David Crosby , the two-time Rock and Roll Hall of Famer who sang for The Byrds before co-founding a supergroup with Stephen Stills and Graham Nash — later adding Neil Young — has died. He was 81. His wife Jan announced the news today.
"It is with great sadness after a long illness, that our beloved David (Croz) Crosby has passed away," she said in a statement. "He was lovingly surrounded by his wife and soulmate Jan and son Django. Although he is no longer here with us, his humanity and kind soul will continue to guide and inspire us. His legacy will continue to live on through his legendary music. Peace, love, and harmony to all who knew David and those he touched. We will miss him dearly. At this time, we respectfully and kindly ask for privacy as we grieve and try to deal with our profound loss. Thank you for the love and prayers."
Crosby rose to fame as a singer and guitarist for The Byrds, the influential Los Angeles-based folk-rock band that melded a groundbreaking guitar sound with eloquent melodies. He spent three years with the group from 1964-67, singing on its many hits including the chart-topping covers "Mr. Tambourine Man" and "Turn! Turn! Turn!" Those also were the titles of The Byrds' first two LPs, with Mr. Tambourine Man reaching the U.S. Top 10.
But Crosby's admittedly grating personality led to his dismissal from the band. Tensions had boiled over at the legendary Monterey Pop Festival, when he offered long between-song monologues during The Byrds' set and later filled in for Young during rival L.A. band Buffalo Springfield's set.
Also featuring Gene Clark, Rogen McGuinn and Chris Hillman, The Byrds were a major influence on the burgeoning L.A. folk-rock scene that would help feed the country-rock genre epitomized by the Lauren Canyon acts of the late '60s and early 1970s and such groups as Eagles and The Flying Burrito Brothers, the latter also featuring Hillman.
But the often-cantankerous Crosby would find far greater commercial success with his next group.
He teamed with fellow Lauren Canyon denizens Stills and Nash to form Crosby, Stills & Nash, whose eponymous 1969 debut album went Top 10. Featuring sparkling, often magical harmonies, the disc included such classic tracks as "Suite: Judy BLue Eyes" and "Marrakech Express" — both of which were Top 30 pop hits — and the LP has has sold more than 4 million copies in the U.S. alone.
Joined in 1970 by Canada expat and Buffalo Springfield alum Young, the now-quartet would score three consecutive No. 1 albums: studio set Déjà Vu (1970), the live 4-Way Street (1971) and compilation disc So Far (1974). The debut disc remains one of rock's most treasured albums, spawning such stone classics as "Teach Your Children," "Ohio," "Carry On," "Our House" and the Joni Mitchell cover "Woodstock." Mitchell would open on the group's first concert tour.
But the intra-band relationships often were fraught, and the group soon would disintegrate — though the bandmates would reconvene in various configurations for decades to come.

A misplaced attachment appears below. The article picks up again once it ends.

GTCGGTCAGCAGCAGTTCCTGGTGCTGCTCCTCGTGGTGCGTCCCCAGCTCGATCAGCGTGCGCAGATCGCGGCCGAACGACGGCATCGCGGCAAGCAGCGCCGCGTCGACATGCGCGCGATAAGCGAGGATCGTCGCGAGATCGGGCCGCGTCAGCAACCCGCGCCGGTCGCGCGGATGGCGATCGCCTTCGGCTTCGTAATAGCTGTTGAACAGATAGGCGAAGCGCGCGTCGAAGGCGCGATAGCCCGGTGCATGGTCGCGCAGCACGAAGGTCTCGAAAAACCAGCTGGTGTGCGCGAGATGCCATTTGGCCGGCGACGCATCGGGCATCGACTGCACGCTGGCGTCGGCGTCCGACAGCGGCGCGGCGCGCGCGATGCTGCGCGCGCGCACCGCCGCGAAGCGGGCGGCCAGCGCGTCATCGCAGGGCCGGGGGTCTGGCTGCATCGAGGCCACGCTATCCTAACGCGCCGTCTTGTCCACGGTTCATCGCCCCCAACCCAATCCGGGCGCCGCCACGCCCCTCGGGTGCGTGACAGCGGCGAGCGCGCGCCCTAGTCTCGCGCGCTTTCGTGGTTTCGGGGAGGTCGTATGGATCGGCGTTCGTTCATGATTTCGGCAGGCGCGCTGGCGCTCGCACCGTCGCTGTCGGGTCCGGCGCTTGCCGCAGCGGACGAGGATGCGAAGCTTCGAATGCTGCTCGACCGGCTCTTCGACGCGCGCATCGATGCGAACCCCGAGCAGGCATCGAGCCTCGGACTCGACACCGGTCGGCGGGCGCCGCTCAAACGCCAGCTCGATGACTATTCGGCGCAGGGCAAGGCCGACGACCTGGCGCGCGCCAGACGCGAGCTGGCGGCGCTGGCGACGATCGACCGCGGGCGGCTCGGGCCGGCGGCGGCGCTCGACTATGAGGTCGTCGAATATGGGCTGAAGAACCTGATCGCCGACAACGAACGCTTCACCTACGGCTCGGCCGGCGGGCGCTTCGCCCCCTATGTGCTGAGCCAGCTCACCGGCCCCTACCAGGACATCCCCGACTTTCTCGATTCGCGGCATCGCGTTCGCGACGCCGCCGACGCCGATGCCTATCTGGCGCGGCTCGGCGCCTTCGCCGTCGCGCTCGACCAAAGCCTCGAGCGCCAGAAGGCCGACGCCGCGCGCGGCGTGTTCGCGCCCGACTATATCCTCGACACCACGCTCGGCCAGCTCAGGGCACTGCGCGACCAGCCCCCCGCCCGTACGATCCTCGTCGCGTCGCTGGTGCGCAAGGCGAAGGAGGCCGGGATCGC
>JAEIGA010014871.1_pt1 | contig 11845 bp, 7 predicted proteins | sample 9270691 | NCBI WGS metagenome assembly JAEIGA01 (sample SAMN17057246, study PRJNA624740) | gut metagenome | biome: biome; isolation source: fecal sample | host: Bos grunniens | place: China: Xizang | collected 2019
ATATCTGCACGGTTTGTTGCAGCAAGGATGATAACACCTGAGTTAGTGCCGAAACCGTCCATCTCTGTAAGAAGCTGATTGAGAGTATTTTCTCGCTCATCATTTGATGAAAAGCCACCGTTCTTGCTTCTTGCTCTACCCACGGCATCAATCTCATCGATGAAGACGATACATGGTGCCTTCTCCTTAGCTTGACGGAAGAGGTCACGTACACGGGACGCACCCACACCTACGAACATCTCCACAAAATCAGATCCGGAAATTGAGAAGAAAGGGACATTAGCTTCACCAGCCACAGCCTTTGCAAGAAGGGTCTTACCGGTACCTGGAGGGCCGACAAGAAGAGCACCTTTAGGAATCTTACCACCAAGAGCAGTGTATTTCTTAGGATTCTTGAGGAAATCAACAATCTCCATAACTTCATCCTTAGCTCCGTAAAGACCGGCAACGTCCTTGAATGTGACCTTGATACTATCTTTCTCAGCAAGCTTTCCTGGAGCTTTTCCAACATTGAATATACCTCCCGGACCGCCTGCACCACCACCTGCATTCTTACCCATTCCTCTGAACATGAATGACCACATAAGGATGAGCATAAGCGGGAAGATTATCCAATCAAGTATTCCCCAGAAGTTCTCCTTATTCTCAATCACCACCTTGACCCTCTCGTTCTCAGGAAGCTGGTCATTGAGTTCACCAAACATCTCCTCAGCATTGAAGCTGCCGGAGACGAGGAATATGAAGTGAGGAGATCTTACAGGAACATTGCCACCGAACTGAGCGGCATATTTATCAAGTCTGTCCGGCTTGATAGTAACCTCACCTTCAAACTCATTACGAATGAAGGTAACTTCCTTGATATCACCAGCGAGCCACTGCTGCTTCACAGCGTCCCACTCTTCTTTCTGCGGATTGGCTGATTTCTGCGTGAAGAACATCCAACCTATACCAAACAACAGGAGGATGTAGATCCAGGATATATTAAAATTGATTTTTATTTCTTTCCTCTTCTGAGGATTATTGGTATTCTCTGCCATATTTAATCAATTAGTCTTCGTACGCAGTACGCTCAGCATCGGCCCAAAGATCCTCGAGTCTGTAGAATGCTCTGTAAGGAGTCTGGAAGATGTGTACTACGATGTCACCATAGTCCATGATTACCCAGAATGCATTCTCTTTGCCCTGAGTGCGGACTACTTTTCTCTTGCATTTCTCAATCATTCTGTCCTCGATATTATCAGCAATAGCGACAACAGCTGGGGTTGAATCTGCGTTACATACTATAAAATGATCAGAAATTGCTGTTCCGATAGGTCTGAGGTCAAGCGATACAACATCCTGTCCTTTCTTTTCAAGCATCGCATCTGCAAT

Crosby put out his first solo album in 1971, with If Only I Could Remember My Name reaching No. 12 on the Billboard 200, and the various members of CSN&Y carried on with separate careers. Crosby and Nash teamed as Graham Nash/David Crosby for a pair of Top 10 albums in 1972 and 1975, with 1976's Whistling Down the Wire making the Top 30.
Crosby, Stills & Nash re-formed for 1977's CSN, which spent four weeks at No. 2 and generated the trio's first Top 10 single in "Just a Song Before I Go." It also went quadruple-platinum. Their next set, 1981's Replay, failed to click, but the next year's follow-up, Daylight Again, brought them back into public favor, peaking at No. 8 and including their second Top 10 single in "Wasted on the Way." A second single, "Southern Cross," featured a gorgeous vocal and melody from Stills and made the Top 20.
The group would follow with Allies (1983), but the mid-'80s were a setback for Crosby. Convicted of multiple weapons and drug charges, he spent nine months in Texas state prison in 1985. That same year he was arrested again on DUI, hit and run and other charges. Thery were among his many run-ins with the law over the years.
But CSN&Y would re-emerge in 1988 with American Dream, which brought them back to rock radio in a big way. The title track made the Top 5 on Billboard's Mainstream Rock chart, and the follow-up single, "Got It Made," spent two weeks atop that tally.
The key members continued to reunite in ensuing decades, with CSN releasing three albums from 1990-98 and Young rejoining them for 1999's Looking Forward. In 2006, the four embarked on a the Freedom of Speech concert tour in support of Young's solo album Living with War. The politically charged album and shows came ahead of the U.S. midterm elections, and the famously left-leaning bandmates played up the politics.
Born on August 14, 1941, in Los Angeles, Crosby played up his contrarian image and often rankled bandmate, friends, executives and others.
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